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14.04.2015

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After countless hours of research on and about this breed, here is my version of how this wonderful breed came to be.In the early 1800’s Scotsman Bruce McKinsey moved his family moved from the cold damp climates of Northern Scotland to the Grampian Hills of Central Scotland. With him and his family came his stock dogs, those dogs became known as “Colleys” (named after the Colley sheep they were responsible for)     These same Colleys, that were also referred to as “Fox Shepherds” a breed that to this day is relatively unknown, was said to have survived in Scotland for centuries, however very few, if any kept records mentioning them as Fox Shepherds.     The McKinsey family moved nearby Alexander McNab and as they shared the same livelihood, the two became friends. After spending time together working the sheep in the fields and watching how McKinsey’s dogs worked the livestock, Alexander eventually acquired a female Scottish Colley from Bruce and named her Flora. Unfortunately, his son elected not to follow Alexander's Scottish Colley-Basque shepherder's dog cross and the Original McNab line died out with him.     John L. Over the years the McNab family had both females and male dogs brought over from Scotland and continued to breed their Scotch Collies.     In 1915 more dogs were transported to America aboard the cargo ship Howth. The dogs were a red male named Clyde and Bessie, a pregnant black and white female who whelped three weeks before their arrival (only 3 pups survived Gyp, Tweed, and Jet) in America. Clyde (red Scottish Colley)      John L. This pup would come to be known as "Jet", a black pup with a faint line of white up his face, a white chest and socks. Descended from long generations of workers the puppies take actively to business, and practice amusing tactics of herding on the farm poultry while still too young to be initiated into the graver cares of life; and at first sight of a band of sheep will usually make some move that denotes the shepherd strain.
If sent to hurry the little flock, he dashes at the hindmost, barking his orders.Here the master whistles Fred to the right.


Nothing is visible to him, but off scurries the obedient dog, barking frantically, circles, and stops. Fred trots quietly around his charges, sees that all are safe, then drops down again, watching them ceaselessly with shining eyes, and not a ewe or lamb is missing when the returning master adds his flock.Steadily we climb, through the golden afternoon. As if shot from a cannon, the ewe bangs against him, and over goes Tweed, howling rolling over and over, down the steep hillside, all four feet kicking at once, in angry protest as they come uppermost ; and his chap-fallen expression, as he struggles to his feet and slinks away, shows that Tweed is both a sadder and a wiser dog. They never bark at them as they would at old sheep, but merely follow and slowly check them by degrees.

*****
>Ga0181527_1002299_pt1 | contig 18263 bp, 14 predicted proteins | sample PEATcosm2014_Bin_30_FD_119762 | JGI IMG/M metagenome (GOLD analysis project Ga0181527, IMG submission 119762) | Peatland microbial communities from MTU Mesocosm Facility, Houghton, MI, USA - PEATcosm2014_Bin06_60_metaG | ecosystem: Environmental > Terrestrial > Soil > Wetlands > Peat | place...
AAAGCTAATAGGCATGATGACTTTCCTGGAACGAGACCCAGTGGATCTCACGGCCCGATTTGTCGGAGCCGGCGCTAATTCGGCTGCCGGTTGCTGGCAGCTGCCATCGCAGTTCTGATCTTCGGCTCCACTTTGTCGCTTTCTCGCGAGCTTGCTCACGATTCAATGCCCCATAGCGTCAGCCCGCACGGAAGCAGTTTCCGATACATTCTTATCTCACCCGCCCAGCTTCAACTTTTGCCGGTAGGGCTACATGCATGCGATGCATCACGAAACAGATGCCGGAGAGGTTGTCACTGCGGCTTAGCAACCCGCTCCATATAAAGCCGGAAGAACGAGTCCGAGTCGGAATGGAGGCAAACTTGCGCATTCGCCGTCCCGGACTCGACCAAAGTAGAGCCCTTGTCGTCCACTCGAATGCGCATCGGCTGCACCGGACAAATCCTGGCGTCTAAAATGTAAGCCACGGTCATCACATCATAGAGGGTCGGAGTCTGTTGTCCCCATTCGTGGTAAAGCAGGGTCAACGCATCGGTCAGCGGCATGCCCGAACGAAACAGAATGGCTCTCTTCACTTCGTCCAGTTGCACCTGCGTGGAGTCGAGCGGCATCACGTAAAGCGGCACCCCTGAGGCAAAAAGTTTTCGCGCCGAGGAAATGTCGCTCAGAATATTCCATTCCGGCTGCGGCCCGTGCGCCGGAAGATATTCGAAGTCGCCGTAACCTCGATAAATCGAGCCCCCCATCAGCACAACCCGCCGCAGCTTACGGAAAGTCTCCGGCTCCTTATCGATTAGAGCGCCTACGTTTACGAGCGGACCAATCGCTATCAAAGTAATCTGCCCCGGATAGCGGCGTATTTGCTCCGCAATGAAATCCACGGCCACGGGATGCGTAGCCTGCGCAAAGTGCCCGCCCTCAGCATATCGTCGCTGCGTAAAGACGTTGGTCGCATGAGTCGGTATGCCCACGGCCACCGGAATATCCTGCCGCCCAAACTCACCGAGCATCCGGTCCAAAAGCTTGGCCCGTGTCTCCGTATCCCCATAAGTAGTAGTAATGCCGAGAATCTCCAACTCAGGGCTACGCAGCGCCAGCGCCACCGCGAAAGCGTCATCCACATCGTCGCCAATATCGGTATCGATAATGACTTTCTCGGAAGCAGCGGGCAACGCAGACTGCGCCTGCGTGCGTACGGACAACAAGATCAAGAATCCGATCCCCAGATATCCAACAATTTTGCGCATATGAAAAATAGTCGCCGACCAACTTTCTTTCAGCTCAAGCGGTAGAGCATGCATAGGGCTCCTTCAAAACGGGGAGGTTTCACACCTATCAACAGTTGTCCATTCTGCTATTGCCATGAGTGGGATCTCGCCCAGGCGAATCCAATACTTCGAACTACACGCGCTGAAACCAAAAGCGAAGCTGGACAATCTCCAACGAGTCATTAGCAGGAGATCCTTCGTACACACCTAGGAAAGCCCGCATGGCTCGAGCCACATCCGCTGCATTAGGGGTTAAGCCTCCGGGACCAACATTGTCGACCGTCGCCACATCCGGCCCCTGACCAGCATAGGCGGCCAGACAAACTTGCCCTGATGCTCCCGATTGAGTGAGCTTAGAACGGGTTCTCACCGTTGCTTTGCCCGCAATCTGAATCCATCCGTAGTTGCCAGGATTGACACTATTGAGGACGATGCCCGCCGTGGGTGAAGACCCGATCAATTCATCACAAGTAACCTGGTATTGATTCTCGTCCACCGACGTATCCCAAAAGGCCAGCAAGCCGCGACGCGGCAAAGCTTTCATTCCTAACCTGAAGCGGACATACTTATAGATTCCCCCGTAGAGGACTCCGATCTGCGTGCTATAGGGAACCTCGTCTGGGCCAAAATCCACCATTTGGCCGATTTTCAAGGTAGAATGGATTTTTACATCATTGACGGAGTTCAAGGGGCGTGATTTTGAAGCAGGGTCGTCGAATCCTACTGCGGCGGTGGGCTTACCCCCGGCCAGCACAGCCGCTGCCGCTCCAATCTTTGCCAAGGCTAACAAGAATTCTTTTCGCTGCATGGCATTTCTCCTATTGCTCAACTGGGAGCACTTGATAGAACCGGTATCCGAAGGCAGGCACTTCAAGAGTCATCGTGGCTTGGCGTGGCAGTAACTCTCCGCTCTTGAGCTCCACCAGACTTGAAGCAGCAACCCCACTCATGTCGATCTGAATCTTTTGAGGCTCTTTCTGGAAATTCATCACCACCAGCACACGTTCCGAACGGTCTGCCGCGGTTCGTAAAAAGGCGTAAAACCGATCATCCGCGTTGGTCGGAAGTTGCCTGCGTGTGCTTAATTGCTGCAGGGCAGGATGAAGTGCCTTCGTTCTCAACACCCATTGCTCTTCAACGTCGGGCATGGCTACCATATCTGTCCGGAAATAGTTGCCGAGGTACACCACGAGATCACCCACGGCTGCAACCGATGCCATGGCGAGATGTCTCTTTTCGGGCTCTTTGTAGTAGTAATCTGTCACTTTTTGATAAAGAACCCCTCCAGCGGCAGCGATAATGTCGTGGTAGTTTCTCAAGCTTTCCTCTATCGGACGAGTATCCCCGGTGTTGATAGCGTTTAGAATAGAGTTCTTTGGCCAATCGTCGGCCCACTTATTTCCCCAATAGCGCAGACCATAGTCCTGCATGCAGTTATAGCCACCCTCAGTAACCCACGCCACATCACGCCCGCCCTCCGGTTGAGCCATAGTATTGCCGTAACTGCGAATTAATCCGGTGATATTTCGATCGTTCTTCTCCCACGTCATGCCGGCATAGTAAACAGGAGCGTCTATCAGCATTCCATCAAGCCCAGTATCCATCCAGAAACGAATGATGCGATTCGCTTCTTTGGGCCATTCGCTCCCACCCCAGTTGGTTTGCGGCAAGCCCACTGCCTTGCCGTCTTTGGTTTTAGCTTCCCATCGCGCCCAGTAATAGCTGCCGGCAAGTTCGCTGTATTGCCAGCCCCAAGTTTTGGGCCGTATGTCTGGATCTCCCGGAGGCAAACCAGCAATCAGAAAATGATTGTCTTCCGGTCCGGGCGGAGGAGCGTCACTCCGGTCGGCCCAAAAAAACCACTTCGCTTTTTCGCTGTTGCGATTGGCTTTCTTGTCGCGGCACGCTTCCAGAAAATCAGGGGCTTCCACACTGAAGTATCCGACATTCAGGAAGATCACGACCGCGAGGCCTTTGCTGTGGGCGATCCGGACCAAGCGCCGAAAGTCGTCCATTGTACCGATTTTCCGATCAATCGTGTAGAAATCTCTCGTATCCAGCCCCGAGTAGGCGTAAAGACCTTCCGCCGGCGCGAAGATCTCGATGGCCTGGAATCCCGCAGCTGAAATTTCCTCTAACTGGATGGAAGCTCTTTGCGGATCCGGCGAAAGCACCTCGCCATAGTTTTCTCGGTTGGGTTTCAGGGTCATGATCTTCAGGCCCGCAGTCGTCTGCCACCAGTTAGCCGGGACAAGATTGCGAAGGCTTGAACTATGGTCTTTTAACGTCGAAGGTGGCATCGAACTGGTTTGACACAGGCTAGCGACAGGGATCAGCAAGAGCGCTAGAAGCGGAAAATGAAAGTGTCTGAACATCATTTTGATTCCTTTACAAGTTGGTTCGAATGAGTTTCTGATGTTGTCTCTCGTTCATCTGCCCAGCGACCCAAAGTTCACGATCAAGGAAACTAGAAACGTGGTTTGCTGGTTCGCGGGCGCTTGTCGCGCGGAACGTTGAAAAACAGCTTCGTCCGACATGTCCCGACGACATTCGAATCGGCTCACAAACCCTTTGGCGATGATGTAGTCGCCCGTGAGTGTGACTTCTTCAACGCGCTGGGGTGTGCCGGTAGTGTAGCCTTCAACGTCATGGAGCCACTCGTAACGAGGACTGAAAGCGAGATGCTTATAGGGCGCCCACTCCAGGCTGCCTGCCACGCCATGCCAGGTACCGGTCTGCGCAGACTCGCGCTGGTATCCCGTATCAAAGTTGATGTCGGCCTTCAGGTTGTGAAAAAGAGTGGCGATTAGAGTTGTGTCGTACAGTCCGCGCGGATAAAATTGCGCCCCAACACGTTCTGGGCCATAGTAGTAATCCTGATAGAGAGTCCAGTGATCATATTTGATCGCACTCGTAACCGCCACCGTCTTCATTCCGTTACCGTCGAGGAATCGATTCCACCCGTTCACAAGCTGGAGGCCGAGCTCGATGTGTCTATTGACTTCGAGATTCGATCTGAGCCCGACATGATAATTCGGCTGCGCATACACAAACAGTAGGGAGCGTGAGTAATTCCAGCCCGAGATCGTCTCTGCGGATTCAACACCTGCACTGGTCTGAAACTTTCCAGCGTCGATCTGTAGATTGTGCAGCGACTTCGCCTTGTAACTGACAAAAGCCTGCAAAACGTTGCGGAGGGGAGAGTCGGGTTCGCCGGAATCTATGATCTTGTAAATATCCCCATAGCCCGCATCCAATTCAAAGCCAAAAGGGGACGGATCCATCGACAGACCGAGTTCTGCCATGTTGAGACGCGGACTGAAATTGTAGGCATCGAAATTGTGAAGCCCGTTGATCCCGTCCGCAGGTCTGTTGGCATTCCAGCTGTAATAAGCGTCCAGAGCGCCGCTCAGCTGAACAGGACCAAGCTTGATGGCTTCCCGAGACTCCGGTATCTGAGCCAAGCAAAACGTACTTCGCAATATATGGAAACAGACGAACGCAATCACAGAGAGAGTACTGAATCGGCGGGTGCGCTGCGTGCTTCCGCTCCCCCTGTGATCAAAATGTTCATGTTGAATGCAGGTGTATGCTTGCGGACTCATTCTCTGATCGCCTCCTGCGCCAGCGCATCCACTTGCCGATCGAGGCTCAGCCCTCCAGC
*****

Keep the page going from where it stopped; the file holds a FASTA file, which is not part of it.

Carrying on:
Slowly, and with marvelous patience they are turned, jumping over each other, then over the dogs, and it seems a hopeless task even to attempt to take them the half-mile to the corral, but in a couple of hours time Fred and Peter come slowly up to the gate with them, not a lamb hurt or missing, and their first acquaintance made with these gentle protectors and friends. He was a ready match for a certain obstinate old ram, that always fought the dogs and delayed their work ; till at last when sent for the flock Peter went first for this old enemy, and there, nose to nose, both heads bobbing excitedly, he would angrily bark and growl, till the conquered ram at last would make a sudden bolt, and the victorious Peter calmly gather in the flock. Meekly he would let his shoes be donned, regarding his master quizzically the while, and wear them complacently enough in view, but let him be sent for sheep a little out of sight, a little delay would be noticed, then out from behind some bushy clump or sheltering rock Fred would gayly emerge, with many gambols to divert the eye. Clyde closely resembles Fred, whose days are past; and till the present puppy, tiny Tweed, grows to working age, Clyde is the mainstay of the gathering. They brought with them their stock dogs, the Fox Shepard, the origin not known, but have survived in Scotland for centuries.


He named this pup Jet he was black with a faint white line up his face, a white chest and a small amount of white on his feet. Some of these dogs will have a wider strip up the face (Bentley Stripe) and a ring around the neck, there are also instances of pups with brown on their face and legs but will still be mostly black. McNab was not satisfied with the type of working dogs he found locally, and in 1885 he returned to Scotland for the sole purpose of importing the type of dog(s) he had been accustomed to working with. A Basque researcher informed me that most Basques did not come to this country with native dogs, but used working dogs that were available to them in their area. However, another individual who grew up near a Basque community told me that some Basques did bring dogs over to America from their native land, and the type of dog in question was described to me as a medium sized, tight coated, brown dog with pricked ears.



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